You'd sure think so.
But of course you'd be dead wrong.
The CFIA actually wants to limit the amount of whey that cheese makers use to make their cheese, thereby requiring cheese makers to utilize more fluid milk, increasing the saturated fat content of cheese, the calories of cheese, the price of cheese and decreasing the palatability of low-fat cheeses.
So why would they want to do that?
Perhaps because the CFIA doesn't work for Health Canada, the CFIA works directly for the Department of Agriculture and the Department of Agriculture works directly for our farmers. You see, by limiting the whey that cheese makers are "allowed" to use they will require cheese makers to buy more liquid milk from Canada's dairy farmers.
So what does Health Canada have to say on the matter? Health Canada who as I mentioned yesterday quite literally launched the Food Guide while basically holding hands with the Secretary of State for Agriculture?
Rosie managed to contact Renee Bergeron a Happy Corporations spokesperson who had this to say,
"Based on our initial review, Health Canada considers that the proposed changes to cheese standards would not be expected to compromise the nutritional quality of cheeses and cheese products."I wonder which corporate shill in Health Canada had the honour of signing their name to a paper that stated that raising the saturated fat content and calories in cheeses wouldn't compromise their nutritional quality.
Health Canada and CFIA, please stop cutting the cheese.
Monday, September 17, 2007
You know that was actually the plan once. Before I finished my residency I had met with some recruiters from Australia and was offered a job doing medicine in rural Australia - then I met my wife.
Today I'm once again itching to move, but today it's simply because Australia is the first country I've come across (there may be more) that has not bowed to Big Food's pressure and has actually gone and done what in Canada and the United States is almost unthinkable.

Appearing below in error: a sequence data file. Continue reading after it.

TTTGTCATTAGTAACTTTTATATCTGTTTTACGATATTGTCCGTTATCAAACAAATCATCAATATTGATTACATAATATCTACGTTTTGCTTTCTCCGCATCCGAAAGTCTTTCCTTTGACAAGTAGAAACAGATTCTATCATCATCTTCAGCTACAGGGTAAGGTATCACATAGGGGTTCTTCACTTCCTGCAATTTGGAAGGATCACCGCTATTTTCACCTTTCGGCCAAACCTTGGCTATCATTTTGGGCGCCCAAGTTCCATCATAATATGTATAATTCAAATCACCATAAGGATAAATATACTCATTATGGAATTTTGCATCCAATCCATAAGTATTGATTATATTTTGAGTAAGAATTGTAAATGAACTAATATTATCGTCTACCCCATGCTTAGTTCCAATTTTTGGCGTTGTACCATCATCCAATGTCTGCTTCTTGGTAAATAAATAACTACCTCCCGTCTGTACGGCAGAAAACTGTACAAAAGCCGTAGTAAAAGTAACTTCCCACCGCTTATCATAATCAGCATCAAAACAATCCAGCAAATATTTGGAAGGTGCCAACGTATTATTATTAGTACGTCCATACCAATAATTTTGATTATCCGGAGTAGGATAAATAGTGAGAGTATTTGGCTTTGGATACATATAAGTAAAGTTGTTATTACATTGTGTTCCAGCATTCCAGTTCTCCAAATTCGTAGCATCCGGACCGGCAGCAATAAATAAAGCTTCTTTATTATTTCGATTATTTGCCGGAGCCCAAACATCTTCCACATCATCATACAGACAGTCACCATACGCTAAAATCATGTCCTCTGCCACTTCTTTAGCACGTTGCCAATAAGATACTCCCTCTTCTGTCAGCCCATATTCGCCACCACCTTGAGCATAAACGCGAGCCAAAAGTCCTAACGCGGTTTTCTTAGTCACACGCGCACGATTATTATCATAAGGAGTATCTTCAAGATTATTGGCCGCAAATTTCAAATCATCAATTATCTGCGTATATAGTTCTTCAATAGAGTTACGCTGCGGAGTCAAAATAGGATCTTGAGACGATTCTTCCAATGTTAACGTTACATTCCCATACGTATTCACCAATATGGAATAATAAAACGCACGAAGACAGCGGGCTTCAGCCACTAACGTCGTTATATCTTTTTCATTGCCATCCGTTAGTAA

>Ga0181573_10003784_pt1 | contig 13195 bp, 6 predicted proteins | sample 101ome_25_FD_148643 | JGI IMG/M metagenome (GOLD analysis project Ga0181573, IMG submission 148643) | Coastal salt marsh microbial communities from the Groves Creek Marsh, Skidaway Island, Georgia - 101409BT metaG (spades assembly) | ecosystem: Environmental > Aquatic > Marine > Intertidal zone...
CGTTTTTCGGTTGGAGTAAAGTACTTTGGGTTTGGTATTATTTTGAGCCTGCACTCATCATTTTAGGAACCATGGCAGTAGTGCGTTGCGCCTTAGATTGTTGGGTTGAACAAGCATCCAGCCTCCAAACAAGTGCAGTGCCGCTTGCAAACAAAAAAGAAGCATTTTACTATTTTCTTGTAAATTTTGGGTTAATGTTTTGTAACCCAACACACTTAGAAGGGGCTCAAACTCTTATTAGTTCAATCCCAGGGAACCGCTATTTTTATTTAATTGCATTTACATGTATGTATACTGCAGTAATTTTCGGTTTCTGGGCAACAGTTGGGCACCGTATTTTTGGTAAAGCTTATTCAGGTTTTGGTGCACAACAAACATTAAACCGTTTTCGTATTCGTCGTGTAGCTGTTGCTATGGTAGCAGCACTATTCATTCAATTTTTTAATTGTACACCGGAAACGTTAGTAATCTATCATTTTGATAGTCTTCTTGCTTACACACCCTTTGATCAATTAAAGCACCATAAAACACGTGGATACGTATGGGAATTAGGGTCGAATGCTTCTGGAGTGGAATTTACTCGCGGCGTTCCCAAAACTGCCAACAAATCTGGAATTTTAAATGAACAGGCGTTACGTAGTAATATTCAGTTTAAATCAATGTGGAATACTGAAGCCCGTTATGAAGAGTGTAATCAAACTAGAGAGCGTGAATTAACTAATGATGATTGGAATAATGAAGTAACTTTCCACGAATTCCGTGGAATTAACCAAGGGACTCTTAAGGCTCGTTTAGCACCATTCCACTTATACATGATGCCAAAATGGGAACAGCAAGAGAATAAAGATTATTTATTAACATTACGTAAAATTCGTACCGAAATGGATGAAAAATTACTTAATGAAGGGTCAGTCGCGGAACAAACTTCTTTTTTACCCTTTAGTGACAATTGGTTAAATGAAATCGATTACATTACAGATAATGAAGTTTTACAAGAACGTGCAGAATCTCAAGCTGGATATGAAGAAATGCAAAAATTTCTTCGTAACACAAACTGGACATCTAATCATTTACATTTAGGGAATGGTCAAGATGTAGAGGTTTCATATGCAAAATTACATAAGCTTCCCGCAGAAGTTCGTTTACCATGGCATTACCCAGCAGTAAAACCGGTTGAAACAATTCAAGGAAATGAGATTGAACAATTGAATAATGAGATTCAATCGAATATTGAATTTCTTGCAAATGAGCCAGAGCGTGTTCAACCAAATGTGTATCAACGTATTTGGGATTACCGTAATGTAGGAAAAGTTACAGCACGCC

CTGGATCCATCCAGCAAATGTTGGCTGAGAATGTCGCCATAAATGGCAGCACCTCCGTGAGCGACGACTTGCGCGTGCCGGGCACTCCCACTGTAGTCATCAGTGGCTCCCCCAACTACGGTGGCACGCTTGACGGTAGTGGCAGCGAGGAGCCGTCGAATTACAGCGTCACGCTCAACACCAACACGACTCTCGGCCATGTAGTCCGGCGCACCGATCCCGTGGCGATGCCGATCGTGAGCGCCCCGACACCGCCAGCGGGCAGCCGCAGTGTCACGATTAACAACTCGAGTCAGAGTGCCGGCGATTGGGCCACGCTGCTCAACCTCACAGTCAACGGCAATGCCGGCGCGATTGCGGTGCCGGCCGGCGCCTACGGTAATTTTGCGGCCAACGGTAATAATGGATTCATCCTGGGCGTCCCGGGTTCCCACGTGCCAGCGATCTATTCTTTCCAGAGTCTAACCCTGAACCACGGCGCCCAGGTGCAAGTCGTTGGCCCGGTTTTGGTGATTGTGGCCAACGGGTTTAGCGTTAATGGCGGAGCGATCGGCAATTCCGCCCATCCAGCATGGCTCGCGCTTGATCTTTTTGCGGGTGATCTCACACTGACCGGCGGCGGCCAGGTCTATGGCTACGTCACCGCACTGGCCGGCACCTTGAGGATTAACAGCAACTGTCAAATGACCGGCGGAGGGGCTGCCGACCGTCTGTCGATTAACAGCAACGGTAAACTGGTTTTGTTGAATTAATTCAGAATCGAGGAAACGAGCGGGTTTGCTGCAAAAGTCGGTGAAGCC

What have they done?
They've officially recognized fruit juice to be the glass of God sugar that it is.
They've even informed parents that half a glass a day is a maximum!
Contrast that with our god-awful Food Guide that states drinking juice is as good for you as eating fruit.
Here's what Australia's national science agency the CSIRO, the Commonwealth Scientific and Industrial Research Organisation, has to say about juice:
"Fruit juices provide nutrients but almost no fibre so they don’t give the same benefits as eating fresh fruit. Fruit is also more filling than fruit juice. Juices are high in kilojoules and the sugar in fruit juice may play a part in tooth decay. It is recommended that children do not drink more than ½ cup of fruit juice each day."They've also got some sensible words regarding milk as they are aware that you can actually eat dairy products rather than drink them and have an entire campaign entitled, Give Thirsty Kids Water
Just in case you've forgotten, Happy Corporations....I mean Health Canada includes juice as a serving of fruit (complete with pictorial reference in the Guide) and does not give any maximums on its consumption.
"Make water your beverage of choice. Milk, fortified soy beverages and 100% juice are also healthy options. Make them part of your recommended number of Food Guide Servings per day."Regarding milk, Health Canada believes it to be a magic food - apparently the only substance on the planet that can provide vitamin D.
"Encourage young children to drink water to quench their thirst and replenish body fluids. Canada 's Food Guide recommends that children and adults choose vegetables and fruit more often than juice. Children also need a total of 500 mL (2 cups) of milk every day to help meet their requirement for vitamin D."That's right Canadians, your Food Guide, part of how we sell food in Canada, and for those who don't remember, a guide officially co-launched by our Secretary of State for Agriculture.
My plans to move however, may be premature as when my just barely 3 year old daughter heard me mention the "Give thirsty kids water" campaign shouted out with great concern,
"No! We like milk!"Guess Health Canada got to her.
Friday, September 14, 2007
Welcome new readers from Weight Wise up in Edmonton! Hope you folks are being nice to Arya.
You might not know it yet, but Fridays are different here at Weighty Matters.
Whereas the rest of the week may well involve my proverbial crying about the weighty matters of the world, Fridays are Funny Fridays.
For email subscribers I'm told that to view the Funny Friday videos, you've got to visit the actual blog.
Have a great weekend!
Oh, and here's John Hodgman from the Daily Show with his motivational power system for success.
Thursday, September 13, 2007
Yesterday Quebec's provincial Health Minister Philippe Couillard reported Quebec is planning to ban sugary soft drinks and junk food from schools.
La Presse newspaper even reported that poutine (french fries smothered with cheese curds and gravy) will be cut from school cafeterias.
Some brief observations:
When I was in high school at lunchtime we would run across the street to the coffee shop for donuts or to the fish and chip place for chips. Was it a coincidence that those shops were there?
Remember, Big Food is anything but stupid.
If only there were a study looking at the proximity of fast food outlets in relation to public schools.
Well guess what, there is one.
Wanna guess what the researchers found?
The study, done in Chicago, found,